Words-worth: Nintendo Wii

'Wii' is a trademark rather than a word, but intriguing nonetheless. Many thought Japanese games company Nintendo had gone mad when it called its new games console 'Wii' (pronounced 'wee'). Yet a great deal of Japanese thinking went into inventing the word, and some of it even makes sense...

Last Updated: 31 Aug 2010

This family-orientated games machine is aimed at 'we' rather than 'I'; the 'we' sound is available in most languages; and, at one syllable, the name is short enough to make abbreviations unnecessary. Nintendo insists that the odd spelling resembles the machine's stick-like controllers and symbolises people getting together to play. 'Wii will change everything,' the firm declared at its launch. But puns are risky when, in English-speaking countries, 'Wii' also sounds like the nursery word for urine. Perhaps the company thought a hint of playground naughtiness would add to the machine's child-appeal - something it already has in abundance.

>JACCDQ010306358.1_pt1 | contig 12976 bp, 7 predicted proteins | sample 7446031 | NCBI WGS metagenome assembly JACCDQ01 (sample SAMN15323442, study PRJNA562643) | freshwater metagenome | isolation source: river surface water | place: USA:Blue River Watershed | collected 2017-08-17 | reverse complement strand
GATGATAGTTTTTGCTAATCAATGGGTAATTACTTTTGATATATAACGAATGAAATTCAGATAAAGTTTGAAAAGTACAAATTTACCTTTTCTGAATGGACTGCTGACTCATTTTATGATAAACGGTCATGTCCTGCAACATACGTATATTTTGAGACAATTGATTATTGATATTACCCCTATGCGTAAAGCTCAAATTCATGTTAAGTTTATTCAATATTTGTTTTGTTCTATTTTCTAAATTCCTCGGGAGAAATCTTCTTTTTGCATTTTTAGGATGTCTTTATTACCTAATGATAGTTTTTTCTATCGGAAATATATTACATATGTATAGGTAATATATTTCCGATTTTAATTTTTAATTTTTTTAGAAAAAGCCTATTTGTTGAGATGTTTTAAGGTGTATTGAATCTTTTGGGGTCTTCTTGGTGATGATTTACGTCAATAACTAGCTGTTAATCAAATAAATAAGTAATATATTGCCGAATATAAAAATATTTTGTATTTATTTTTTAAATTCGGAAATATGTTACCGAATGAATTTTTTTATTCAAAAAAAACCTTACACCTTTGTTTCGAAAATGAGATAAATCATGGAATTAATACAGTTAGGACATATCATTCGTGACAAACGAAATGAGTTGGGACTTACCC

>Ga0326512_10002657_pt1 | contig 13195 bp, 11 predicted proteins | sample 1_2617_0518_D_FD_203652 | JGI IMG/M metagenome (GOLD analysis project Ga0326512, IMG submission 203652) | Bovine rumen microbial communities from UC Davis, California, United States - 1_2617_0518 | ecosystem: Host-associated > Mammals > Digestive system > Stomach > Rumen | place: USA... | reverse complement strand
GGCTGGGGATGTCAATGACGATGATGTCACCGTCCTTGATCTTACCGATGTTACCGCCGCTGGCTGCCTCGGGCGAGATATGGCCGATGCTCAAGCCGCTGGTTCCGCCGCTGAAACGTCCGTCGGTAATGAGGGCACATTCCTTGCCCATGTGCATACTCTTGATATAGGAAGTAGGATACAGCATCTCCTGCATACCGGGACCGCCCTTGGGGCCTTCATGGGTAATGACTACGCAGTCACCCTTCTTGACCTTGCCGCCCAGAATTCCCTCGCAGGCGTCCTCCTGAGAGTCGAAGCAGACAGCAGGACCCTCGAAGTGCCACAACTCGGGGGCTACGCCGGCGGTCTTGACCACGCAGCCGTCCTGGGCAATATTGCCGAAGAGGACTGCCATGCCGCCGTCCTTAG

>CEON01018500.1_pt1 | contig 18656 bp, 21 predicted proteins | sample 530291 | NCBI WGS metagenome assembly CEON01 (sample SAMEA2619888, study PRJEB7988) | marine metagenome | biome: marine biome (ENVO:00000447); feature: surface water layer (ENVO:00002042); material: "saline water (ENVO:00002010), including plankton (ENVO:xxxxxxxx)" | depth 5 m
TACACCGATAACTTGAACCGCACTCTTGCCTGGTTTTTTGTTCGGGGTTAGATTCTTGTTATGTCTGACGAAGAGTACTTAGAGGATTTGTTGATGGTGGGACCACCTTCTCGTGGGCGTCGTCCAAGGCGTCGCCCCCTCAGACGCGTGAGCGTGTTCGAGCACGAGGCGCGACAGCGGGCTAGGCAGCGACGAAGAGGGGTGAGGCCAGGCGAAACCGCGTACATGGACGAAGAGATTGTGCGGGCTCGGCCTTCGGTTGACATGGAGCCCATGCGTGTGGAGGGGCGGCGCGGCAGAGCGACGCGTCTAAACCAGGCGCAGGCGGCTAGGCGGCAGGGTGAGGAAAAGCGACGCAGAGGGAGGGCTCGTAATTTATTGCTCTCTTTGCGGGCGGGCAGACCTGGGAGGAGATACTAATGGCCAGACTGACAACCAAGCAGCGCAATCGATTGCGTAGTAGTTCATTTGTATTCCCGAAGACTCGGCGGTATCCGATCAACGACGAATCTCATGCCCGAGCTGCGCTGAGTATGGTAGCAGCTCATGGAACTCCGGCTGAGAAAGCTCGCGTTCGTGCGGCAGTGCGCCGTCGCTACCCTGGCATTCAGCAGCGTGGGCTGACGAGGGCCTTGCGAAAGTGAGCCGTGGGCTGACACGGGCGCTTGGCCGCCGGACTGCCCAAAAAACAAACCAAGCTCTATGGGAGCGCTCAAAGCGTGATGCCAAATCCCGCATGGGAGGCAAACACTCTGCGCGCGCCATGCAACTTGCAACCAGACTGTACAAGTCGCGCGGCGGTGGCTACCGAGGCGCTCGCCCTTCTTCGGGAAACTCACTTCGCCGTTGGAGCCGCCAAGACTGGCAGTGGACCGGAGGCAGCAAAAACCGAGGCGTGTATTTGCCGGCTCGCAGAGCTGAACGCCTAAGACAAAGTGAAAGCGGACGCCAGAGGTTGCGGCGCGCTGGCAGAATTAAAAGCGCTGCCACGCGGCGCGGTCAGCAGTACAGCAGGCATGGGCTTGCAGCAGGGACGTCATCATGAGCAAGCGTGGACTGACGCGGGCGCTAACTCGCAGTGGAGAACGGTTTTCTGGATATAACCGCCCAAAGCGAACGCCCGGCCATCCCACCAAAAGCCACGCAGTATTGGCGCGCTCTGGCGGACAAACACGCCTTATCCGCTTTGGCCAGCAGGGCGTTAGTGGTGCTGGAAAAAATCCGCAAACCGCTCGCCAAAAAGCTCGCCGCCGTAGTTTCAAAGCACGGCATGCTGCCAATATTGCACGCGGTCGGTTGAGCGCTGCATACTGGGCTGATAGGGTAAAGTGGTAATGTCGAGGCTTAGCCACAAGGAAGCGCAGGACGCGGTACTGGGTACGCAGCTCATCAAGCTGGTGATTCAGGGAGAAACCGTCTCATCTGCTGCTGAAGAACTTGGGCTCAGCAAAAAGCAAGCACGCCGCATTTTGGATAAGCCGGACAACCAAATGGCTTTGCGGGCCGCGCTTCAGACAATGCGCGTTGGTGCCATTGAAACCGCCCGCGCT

Find this article useful?

Get more great articles like this in your inbox every lunchtime

What's the most useful word in a leader’s vocabulary?

It's not ‘why’, says Razor CEO Jamie Hinton.

Why collaborations fail

Collaboration needn’t be a dirty word.

How redundancies affect culture

There are ways of preventing 'survivor syndrome' derailing your recovery.

What they don't tell you about inclusive leadership

Briefing: Frances Frei was hired to fix Uber’s ‘bro culture’. Here’s her lesson for where...

Should you downsize the office?

Many businesses are preparing for a 'hybrid' workplace.

How to make your team more accountable

‘Do as I do’ works a lot better than ‘do as I say’.